Bio-mechanics also has an effect on the actions of fencing. This is because all of the actions are the result of the movement of the body and therefore are reliant on bio-mechanics for their effect. If a person understands how bio-mechanics affects their actions they can learn how to do them better, and one of the keys to this is flowing through the action. The action performed needs to be moved through and completed in a fluid motion. Some fencers will attempt to use their strength in the performance of the action, it is important that where the action is performed fluidly and accurately there is very little strength required for the action to be effective. This is a perfect example of how bio-mechanics affects the performance of an action, and how it is the body movement of the fencer that really needs to be considered in the action. This needs to relate to the fencer and how they move naturally.

The choice of which action to perform against the action of the opponent will come down to personal preference in all cases, but if the bio-mechanics of the individual are understood this choice can be more informed and thus more suited to the situation and the individual. The choice of how to approach a particular situation should be dependent on what the individual knows works best for them. This is mostly based on bio-mechanics and what actions they will prefer to perform against an opponent. In the performance of an action the fencer should consider what will give them the greatest advantage over the opponent. In all cases a mechanical advantage should be gained, this is also based on bio-mechanics. It does not rely on strength, in fact the use of a lack of strength against a strong opponent can be very effective. This particular effect can also be seen in the choice of measure. The shorter individual will need to get closer to the opponent in order to strike, thus there must be a consideration of how they can get there safely. The taller person will want to keep the opponent at range. These two choices are purely based on bio-mechanics.

Some of the effects of bio-mechanics on fencing have been discussed. What is important is that the actions can be modified to suit the individual. Each teacher will teach actions in a particular way, these are the base elements that need to be considered in the actions. Where the bio-mechanics of the individual have an effect on the action is where a consideration needs to be made as to how the action can be changed to suit the individual. It is important to utilise the advantages that you have and minimise the disadvantages. If something does not work for the fencer they need to consider why and how their own personal bio-mechanics will affect the action being performed. The action should then be modified to suit the individual in order that they can be more effective in their movements. One of the most important things here is that the fencer needs to fight the game that suits them and not let their opponent dominate what is happening. The fencer needs to move and to perform those actions which will give them and advantage over their opponent. This will take practice.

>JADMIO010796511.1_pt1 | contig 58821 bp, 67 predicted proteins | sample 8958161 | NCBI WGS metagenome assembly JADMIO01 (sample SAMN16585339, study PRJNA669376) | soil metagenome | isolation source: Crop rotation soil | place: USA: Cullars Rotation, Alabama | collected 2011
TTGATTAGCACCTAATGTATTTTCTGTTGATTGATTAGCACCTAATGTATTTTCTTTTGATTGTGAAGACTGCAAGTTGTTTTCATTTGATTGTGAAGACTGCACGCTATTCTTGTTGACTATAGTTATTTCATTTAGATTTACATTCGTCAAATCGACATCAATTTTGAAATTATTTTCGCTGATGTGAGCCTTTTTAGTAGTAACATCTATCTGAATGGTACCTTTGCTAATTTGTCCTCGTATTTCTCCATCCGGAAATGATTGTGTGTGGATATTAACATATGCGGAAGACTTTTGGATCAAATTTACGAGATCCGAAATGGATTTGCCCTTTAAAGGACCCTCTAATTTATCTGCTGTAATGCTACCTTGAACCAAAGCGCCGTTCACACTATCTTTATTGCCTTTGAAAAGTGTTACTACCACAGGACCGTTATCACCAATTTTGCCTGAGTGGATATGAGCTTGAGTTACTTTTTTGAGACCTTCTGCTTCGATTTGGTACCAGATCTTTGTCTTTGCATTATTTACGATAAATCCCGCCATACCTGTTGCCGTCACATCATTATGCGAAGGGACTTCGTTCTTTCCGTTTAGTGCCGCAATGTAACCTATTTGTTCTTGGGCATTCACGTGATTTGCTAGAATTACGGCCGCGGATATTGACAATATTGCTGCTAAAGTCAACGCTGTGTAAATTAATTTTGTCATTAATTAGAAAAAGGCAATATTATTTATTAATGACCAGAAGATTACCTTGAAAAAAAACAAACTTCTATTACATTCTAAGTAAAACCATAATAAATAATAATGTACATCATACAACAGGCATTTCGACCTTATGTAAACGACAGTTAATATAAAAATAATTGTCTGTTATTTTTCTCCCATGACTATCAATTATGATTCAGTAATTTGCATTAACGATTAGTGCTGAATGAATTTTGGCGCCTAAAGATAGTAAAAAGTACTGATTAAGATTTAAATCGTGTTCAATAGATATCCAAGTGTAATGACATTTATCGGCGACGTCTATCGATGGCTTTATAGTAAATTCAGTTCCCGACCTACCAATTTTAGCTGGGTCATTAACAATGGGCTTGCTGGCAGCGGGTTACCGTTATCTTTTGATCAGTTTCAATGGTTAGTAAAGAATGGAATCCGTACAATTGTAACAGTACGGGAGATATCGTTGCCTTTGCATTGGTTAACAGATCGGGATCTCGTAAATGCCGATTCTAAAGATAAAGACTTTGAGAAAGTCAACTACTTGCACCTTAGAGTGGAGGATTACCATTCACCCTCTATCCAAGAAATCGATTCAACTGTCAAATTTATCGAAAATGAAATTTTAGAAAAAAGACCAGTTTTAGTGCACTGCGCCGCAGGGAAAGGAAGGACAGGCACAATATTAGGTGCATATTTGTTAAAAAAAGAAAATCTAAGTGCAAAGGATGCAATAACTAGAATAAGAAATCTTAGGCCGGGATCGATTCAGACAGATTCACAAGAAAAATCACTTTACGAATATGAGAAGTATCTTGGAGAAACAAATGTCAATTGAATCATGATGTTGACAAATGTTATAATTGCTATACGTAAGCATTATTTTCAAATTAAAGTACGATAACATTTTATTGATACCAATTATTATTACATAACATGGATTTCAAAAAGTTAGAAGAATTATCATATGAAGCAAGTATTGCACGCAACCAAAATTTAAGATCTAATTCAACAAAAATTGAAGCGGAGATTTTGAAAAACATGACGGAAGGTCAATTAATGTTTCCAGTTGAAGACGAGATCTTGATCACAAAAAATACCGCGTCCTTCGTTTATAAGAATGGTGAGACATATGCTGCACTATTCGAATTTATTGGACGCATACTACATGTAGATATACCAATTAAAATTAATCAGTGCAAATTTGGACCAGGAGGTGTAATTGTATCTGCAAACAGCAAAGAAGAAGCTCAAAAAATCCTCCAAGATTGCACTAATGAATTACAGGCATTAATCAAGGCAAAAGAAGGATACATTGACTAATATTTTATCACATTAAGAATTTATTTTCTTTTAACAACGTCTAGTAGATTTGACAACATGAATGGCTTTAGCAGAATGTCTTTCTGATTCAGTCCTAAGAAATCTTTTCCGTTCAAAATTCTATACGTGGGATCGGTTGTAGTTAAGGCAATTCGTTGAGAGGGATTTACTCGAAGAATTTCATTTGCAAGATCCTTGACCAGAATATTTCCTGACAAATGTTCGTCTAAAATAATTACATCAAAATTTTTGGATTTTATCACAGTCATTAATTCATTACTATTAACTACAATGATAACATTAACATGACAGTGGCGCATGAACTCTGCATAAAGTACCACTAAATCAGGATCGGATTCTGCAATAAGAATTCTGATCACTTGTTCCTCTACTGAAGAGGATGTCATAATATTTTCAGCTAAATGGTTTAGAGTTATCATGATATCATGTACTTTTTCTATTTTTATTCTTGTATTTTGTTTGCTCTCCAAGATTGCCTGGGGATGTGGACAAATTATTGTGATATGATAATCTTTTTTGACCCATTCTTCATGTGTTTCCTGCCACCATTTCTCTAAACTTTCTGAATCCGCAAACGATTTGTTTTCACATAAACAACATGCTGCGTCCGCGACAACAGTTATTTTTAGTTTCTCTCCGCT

Bio-mechanics affects all the actions of the fencer and this needs to be considered, even if on the most basic level. A person who can utilise these particular principles will have an advantage over the opponent who has not considered them. Fencers need to examine their own movements and consider how they move and why the perform the actions of fencing in the way that they do. Once this is done elements can be considered as to how they can change this to suit their own body and thus move more effectively. Teachers need to take bio-mechanics into account in their teaching in order that they can teach their students to be more effective in their movements and also teach each student to take the advantages that they have and increase them. While it is often not considered on any conscious level, bio-mechanics is important to the fencer and needs to be considered.



Did you enjoy this post? Would you like to see it in a book format? I am in the process of putting a selection of my blogs into a book entitled Un-blogged: A Fencer's Ramblings. If you would like to assist me in producing this book and others of a historical fencing nature please donate here: